Collection by Jordan Kushins

Factory Direct


Ask anybody who has held so much as a bud vase from Heath Ceramics about the pottery’s charms, and you’re likely to encounter the kind of adoration reserved for treasured family heirlooms. So great is the ubiquitous enthusiasm for Heath that one is left wondering if something more than pigment is baked into its signature glazes. Its popularity may stem from its timeless, unfussy quality—–a Heath piece looks equally at home alongside decor of any epoch. But more likely it is due to the fact that in an era dominated by the rise of machines, this small company has honed a homespun, handcrafted approach to stoneware that’s tangible in each tile, serving bowl, and pitcher that comes out of its Sausalito, California, kilns.

Iconoclast Edith Heath founded the company in 1948 and opened up shop in 1959, and her hands-on production line remains safely intact more than a half-century later. This is largely thanks to husband-and-wife team Robin Petravic and Cathy Bailey who purchased Heath in 2003, saving the factory, production techniques, archives, and brand from inevitable extinction. They have since expanded the business to new shops in Los Angeles and most recently in San Francisco’s Ferry Building. The formula for success, they say, is not complicated. “It’s about doing simple things well,” Petravic explains. “A dinner plate and a coffee mug will make you happy three times a day. Those are the things that make your life better.”

What’s at the heart of Heath’s appeal?Robin Petravic: People build a relationship with these products that have a simple purpose. Heath is like a farmers’ market for ceramics on the small scale of an artisan bakery—–it’s as if pieces come out of the kiln and go right into the hands of the customer. The whole process is very transparent.Why is that transparency important to convey?RP: Ultimately it’s about design intent. There’s a lot of care and skill that goes into these pieces.Cathy Bailey: Edith Heath wanted her products to look like there was craftsmanship involved. Every piece is not identical; the basic gesture and shape is the same, but very slight trim or glaze changes show up because there are hands making everything.What makes your workplace unique?RP: There are few places where you have this amazing studio and factory a couple hundred yards from the bay. Our workers can sit by the window—–feel the sunlight, hear when the seagulls fly by—–while they’re making pottery. It’s great.Where do you find the items you aren’t making yourselves?RP: Anywhere we can.CB: I’m a searcher, always hunting. Sometimes it’s just following a lead online; I met Andy [Cruz, owner and founder of type foundry House Industries] because he blogged about his trip to the factory, and now we’re doing a project together.Sounds like a perfect match. What can we expect from that collaboration?CB: We’re working on modular tile numbers in a new House typeface, which will be available in fall of this year.CB: We’re working on modular tile numbers in a new House typeface, which will be available in fall of this year.How does a piece go from conception to production?RP: And she understands technique, down to the mold-making.CB: We have one product designer, Christina Zamora, who is amazing. She really makes it all happen. I hired her as an intern, so she’s been here almost the whole time that we have, and she really gets that Heath items are really about materials.How do you update and modernize a classic collection?RP: We look at what was interesting about previous methods and see if we can push that somehow. Every year it gets better; we learn a little more each time we do it.CB: Every summer and every winter we introduce new things, but they don’t stay with us forever. So we’ll experiment—–play around with color, change the shape, or add a new item—–and then we move on.Who is your ideal customer?RP: We don’t focus on anyone in particular. Instead, we make sure we do things well, and that focus has widespread appeal. Often we’ll have three generations of people shopping together, which is something I’ve loved about Heath from the first day we had What’s next for Heath?CB: Our annual sale and open studios are both huge events now. We open up the whole factory, and the guys in production work on the weekends making stuff. It’s fun, but a complete madhouse.RP: We’re searching for really good-quality—–and hopefully American-made—–stemware, which is hard to find. If we can’t find it, we’d love to try to figure out how to make it ourselves. It’s a long-term goal.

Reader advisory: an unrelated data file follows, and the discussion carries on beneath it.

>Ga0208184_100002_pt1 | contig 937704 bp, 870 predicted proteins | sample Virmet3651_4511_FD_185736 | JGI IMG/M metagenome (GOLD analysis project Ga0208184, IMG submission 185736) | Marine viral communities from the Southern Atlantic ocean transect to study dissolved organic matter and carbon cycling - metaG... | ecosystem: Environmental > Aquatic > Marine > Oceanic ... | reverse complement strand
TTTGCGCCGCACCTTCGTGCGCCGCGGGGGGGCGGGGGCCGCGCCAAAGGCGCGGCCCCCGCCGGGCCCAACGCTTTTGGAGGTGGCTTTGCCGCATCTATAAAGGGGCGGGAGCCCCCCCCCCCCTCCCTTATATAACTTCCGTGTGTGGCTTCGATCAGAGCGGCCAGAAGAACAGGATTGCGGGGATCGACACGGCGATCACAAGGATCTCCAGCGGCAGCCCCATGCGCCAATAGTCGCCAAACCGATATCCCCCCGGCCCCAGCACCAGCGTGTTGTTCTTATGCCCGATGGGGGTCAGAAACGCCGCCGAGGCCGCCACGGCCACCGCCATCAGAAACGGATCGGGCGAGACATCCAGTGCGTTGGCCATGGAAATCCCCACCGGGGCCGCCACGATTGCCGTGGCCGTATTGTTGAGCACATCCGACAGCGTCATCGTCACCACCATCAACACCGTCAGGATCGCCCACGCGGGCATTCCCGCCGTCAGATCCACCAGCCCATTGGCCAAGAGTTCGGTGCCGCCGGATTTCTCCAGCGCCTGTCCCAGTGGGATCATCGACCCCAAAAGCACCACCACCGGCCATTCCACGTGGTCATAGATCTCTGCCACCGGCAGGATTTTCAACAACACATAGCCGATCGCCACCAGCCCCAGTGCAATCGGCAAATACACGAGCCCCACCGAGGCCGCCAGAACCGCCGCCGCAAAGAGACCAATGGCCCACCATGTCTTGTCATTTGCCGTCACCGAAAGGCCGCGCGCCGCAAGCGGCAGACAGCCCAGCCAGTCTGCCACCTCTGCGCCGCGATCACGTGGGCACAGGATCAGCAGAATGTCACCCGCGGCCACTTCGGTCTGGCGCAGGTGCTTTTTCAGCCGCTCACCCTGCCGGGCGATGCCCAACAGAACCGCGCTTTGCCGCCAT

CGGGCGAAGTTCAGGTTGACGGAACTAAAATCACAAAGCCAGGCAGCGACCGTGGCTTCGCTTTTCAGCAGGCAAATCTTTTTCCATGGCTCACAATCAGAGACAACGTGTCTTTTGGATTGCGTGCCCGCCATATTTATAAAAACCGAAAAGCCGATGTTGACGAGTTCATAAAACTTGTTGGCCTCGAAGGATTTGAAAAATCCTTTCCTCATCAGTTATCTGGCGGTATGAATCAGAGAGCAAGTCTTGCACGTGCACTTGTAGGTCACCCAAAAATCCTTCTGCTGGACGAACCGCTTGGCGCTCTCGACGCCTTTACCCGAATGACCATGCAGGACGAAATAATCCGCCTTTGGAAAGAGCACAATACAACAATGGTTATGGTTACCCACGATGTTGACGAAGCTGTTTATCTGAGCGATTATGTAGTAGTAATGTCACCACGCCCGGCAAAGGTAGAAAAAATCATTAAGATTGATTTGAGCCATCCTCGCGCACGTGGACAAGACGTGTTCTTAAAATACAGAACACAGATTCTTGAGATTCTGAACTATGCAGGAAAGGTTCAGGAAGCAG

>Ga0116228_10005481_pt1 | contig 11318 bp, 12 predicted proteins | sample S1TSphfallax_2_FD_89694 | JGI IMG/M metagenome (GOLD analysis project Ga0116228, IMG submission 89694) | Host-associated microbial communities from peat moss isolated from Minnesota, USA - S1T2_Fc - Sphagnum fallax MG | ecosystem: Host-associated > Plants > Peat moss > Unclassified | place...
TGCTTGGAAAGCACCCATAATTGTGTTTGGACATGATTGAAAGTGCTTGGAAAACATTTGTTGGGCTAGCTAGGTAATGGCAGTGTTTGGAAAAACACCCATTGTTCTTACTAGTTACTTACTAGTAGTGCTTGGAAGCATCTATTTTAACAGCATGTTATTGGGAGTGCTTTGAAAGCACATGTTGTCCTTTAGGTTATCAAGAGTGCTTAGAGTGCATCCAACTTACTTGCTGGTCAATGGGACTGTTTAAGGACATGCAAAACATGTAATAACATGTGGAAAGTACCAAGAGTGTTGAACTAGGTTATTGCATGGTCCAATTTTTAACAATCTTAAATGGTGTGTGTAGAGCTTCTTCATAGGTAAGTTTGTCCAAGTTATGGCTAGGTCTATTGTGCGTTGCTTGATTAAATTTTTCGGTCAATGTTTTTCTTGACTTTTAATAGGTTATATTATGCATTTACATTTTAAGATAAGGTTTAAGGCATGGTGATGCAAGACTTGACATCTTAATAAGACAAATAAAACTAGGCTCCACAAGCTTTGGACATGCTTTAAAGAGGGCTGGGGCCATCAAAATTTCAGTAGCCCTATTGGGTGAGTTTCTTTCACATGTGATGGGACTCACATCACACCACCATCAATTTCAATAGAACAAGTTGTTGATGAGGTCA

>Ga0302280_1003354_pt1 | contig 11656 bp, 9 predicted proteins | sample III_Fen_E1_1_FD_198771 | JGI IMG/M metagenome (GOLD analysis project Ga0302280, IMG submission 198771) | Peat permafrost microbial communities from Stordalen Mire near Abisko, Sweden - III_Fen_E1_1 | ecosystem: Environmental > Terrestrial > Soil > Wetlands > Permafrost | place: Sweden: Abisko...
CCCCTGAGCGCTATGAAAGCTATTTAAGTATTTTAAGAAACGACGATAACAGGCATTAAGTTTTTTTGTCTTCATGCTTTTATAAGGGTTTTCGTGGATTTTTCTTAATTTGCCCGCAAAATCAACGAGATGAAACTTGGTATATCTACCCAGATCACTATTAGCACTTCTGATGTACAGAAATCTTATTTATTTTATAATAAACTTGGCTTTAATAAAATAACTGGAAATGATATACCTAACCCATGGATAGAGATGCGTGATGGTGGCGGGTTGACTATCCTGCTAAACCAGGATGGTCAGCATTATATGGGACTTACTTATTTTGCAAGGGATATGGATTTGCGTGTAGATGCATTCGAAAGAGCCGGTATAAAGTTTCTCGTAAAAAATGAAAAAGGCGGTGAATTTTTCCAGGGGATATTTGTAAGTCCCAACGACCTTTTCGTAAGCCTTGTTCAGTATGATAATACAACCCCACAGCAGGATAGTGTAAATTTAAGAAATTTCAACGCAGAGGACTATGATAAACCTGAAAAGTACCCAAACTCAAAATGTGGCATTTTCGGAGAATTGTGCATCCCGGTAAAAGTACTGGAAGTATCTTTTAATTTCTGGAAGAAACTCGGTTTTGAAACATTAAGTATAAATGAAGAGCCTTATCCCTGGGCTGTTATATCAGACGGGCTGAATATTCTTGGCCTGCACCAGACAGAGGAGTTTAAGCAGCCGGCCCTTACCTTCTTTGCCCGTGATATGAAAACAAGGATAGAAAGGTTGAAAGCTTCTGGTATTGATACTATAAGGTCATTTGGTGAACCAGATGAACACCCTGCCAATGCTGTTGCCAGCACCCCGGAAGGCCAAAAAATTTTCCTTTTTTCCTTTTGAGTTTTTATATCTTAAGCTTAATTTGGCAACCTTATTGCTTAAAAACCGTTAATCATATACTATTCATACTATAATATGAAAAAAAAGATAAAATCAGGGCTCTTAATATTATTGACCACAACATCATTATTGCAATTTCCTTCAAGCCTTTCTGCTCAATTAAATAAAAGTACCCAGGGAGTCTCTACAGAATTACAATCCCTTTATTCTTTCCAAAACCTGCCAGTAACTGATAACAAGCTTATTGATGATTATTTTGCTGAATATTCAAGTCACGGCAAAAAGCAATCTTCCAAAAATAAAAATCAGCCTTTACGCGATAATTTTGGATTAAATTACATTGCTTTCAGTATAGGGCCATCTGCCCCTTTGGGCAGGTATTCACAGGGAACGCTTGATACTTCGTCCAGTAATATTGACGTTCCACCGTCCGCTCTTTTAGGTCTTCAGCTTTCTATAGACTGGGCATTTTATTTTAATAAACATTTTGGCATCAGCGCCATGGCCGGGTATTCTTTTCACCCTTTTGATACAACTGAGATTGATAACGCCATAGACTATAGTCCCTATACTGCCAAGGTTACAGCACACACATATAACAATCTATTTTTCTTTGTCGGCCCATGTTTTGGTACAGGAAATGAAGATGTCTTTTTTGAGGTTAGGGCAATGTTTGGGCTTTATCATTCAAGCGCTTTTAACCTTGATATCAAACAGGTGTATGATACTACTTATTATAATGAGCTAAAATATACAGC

Heath’s Sausalito factory was purpose-built for Edith Heath.
Stacks of unglazed dishware line the shelves at the Heath factory in Sausalito.
A short ferry ride across the Bay, the San Francisco Ferry Building is the latest location for Heath to display its...
Tableware shares space with a curated collection of books, tea towels, and treasures for the home.
The Ferry Building shop displays seasonal goods as well as items from some of Heath’s most popular collections.
A tableau of tableware at the Ferry Building location shows the range of glaze options and styles of stoneware...
A close-up of cream & sugar in aqua and moonstone, salt & pepper in moonstone, and bowls in matte brown and burch.
A multi-hued sea of serve bowls in the San Francisco Ferry Building shop.
The Sausalito factory store has shelves full of tile samples, so visitors can check out the wide variety of glazing...
Racks of bisque dinnerware in the Sausalito factory before they become the bright and beautiful pieces that line the...
Like an archaeological site, remains of stoneware can be found in the recycled clay from the Sausalito factory.
A cart full of recycled clay.
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